In terms of social media and the cancel culture. And the on going hunt to bring someone down and cancel them for anything, it can be from politics to the type of cereal they like . Do you think artists are now weary of recording albums songs that contain views and thoughts – I mean even labels are stopping albums being released, for me – it is just ridiculous.

I think people would, it’s a scary time. There are certain things I wont mention on Twitter – I just wont go there – it’s not a fair paying field.

Well debate is dead… 

Absolutely, I went on a Radio 2 show once, a literary review and the host and I reviewed a book and I/we didn’t like it – so I was honest and the artists fans went for me they tried to ruin my career so I won’t do shows like that now. I didn’t ask to review that particular book!

Venues taking share of merchandise and the campaign to stop this, it must be frustrating, I mean you don’t take a share of the bar?

Well, we would all welcome it if it didn’t happen if they stopped. I now have volunteers to set up the table etc and I give them free seats as a thank you. At the table, I / we will be also providing information about my website – we never take T-shirts on tour as we never have the exact size people want so it’s all on the website! I now have a patron page and people can contribute to support. I was thinking this morning if the venue want more and more and they basically take the piss then we won’t take anything – they can have 100% of nothing. 

The tour an setlist is it difficult to put the setlist together?

Yes, its difficult – I usually tour around albums and as given I aim to have half the setlist different from the last tour. The tour wont have all the new album as its difficult to play – we have to interpret the songs with a four piece. We will also try to play an old song and we have just found one from 86, so it’s is varied. Theres a score of 20 songs that hardcore fans want me to play but I play around half to mix it up. 

Memorabilia – I am a huge Morrissey, Smiths fan and collect and display memorabilia, my favourite treasured item of my memorabilia is Morrissey’s shirt from a gig in Liverpool. Are you a collector yourself?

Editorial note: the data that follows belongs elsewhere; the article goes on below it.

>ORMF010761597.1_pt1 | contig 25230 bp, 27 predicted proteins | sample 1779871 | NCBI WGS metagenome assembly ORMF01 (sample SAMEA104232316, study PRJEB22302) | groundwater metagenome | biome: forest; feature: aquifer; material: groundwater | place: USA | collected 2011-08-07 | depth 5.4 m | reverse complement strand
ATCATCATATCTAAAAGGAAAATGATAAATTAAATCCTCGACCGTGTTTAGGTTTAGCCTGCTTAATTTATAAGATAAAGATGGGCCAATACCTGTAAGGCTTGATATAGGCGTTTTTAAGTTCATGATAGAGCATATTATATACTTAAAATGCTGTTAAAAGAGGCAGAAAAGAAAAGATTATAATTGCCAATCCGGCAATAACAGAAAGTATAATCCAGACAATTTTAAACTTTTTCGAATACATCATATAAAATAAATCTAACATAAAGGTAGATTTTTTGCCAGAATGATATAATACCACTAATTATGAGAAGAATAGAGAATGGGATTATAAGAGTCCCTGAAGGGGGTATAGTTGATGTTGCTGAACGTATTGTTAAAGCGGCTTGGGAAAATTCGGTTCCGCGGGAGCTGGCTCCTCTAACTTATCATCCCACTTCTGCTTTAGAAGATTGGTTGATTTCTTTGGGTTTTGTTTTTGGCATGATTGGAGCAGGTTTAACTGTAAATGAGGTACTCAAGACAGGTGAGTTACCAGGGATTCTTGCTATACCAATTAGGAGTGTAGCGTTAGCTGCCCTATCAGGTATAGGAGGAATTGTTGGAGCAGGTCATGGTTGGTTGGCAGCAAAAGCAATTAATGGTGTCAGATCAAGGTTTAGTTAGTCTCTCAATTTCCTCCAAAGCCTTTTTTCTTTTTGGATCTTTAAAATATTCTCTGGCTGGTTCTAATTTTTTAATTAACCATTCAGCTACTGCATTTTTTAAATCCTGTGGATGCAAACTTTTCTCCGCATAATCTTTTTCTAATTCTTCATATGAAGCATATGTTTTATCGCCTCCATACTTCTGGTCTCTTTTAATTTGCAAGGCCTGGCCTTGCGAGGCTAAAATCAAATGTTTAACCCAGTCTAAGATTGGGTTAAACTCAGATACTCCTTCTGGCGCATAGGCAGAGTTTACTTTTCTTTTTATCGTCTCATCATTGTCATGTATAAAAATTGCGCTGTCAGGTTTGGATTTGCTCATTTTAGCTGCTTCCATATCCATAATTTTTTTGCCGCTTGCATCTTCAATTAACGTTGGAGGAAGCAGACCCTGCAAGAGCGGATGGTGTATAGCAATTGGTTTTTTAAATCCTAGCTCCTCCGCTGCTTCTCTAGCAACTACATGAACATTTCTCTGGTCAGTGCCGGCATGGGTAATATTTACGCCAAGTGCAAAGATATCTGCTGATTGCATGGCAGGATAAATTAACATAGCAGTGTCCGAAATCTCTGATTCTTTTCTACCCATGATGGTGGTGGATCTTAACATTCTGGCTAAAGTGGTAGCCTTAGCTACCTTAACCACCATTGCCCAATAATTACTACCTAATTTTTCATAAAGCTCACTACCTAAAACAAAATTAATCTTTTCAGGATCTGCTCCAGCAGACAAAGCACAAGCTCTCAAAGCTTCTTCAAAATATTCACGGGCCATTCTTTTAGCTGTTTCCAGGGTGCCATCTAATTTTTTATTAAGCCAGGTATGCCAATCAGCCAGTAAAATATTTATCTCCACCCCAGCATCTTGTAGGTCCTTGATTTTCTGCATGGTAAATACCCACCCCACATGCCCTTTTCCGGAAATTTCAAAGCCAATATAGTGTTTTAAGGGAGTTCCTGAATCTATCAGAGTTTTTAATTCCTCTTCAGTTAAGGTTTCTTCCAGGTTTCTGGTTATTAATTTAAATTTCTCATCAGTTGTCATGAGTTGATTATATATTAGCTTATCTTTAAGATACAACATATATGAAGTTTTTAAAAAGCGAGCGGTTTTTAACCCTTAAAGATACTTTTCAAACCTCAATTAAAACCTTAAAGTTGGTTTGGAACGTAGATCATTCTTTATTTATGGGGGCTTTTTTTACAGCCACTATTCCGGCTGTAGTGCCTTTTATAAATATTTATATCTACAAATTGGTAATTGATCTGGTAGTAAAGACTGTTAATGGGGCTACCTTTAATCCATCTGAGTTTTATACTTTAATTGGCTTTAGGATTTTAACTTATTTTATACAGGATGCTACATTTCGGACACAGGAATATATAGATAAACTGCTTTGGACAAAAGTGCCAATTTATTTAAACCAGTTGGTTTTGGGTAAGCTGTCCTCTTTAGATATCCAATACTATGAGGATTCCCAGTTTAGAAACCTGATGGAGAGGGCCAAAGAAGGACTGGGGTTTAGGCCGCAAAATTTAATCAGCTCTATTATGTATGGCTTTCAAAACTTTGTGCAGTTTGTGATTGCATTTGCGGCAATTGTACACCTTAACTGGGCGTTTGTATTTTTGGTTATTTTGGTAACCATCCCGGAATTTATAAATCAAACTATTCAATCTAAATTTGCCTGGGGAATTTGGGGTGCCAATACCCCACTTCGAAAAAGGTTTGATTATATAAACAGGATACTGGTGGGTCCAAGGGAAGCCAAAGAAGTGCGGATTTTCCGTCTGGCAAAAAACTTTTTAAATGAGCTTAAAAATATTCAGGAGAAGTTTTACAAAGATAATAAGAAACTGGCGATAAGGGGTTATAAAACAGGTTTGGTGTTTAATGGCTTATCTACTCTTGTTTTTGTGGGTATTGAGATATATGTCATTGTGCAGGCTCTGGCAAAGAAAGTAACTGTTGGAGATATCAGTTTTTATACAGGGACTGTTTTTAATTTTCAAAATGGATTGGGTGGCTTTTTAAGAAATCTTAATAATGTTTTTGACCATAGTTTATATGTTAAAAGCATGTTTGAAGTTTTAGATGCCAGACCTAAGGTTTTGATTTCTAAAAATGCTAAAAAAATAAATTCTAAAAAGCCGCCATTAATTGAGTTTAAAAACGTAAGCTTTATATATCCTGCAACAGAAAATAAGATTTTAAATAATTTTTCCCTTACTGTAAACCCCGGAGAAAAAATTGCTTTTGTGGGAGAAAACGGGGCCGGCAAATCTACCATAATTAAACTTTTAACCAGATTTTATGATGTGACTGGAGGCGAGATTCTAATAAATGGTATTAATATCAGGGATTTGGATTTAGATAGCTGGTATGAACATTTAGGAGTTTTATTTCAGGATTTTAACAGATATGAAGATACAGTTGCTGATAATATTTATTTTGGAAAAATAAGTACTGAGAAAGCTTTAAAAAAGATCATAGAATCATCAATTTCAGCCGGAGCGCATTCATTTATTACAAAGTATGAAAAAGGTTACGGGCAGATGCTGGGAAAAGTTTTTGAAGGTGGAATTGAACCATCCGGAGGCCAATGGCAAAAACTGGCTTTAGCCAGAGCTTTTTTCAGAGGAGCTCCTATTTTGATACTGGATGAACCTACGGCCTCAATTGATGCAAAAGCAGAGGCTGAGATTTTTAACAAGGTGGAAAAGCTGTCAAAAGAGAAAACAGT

Well, yes I have actually put 100 to 200 items of my memorabilia on my website I have ticket stubs from Kraftwerk in 79, a ticket stub from 78 from Bowie and my tour laminates for the years over the years. I do have a lovely Meat is Murder T-shirt signed by Morrissey and a lovely letter from Morrissey at the end of 86 asking where are you, you don’t call? But he kept changing his number, but is a lovely letter. 

The patron page was going to be a document of my career, notebooks and memorabilia – and it’s actually a multi media version of my memoir. I love the quote from Neil Tennant – he was asked you have this book of songs when is your memoir out? He replied “It’s out – in my songs” and I feel the same. I started selling hand written songs and i’ve seen pictures of houses with so much memorabilia – it’s lovely when we see it stored carefully at a fans home – that is why we are artists.

You are playing Liverpool on tour, are you looking forward to it?

Oh yes! last time at the Philharmonic was banging! We have played various venues over the years and we love it. The only negative is we are unable to stay overnight this time as we are off the Dublin the next day – we would love to go for a drink in the city. We are really looking forward to it!

Lloyd, on behalf of Explore Liverpool and myself thank you for the interview and very best wishes.

Thank you, its been lovely talking to you Matt.

Lloyd Cole plays the Philharmonic Hall on SATURDAY 07 OCTOBER and you can book your tickets here and he will also be playing Manchester’s Albert Hall on TUESDAY 10 OCTOBER.

For more information on LLoyd Cole you can visit his website here.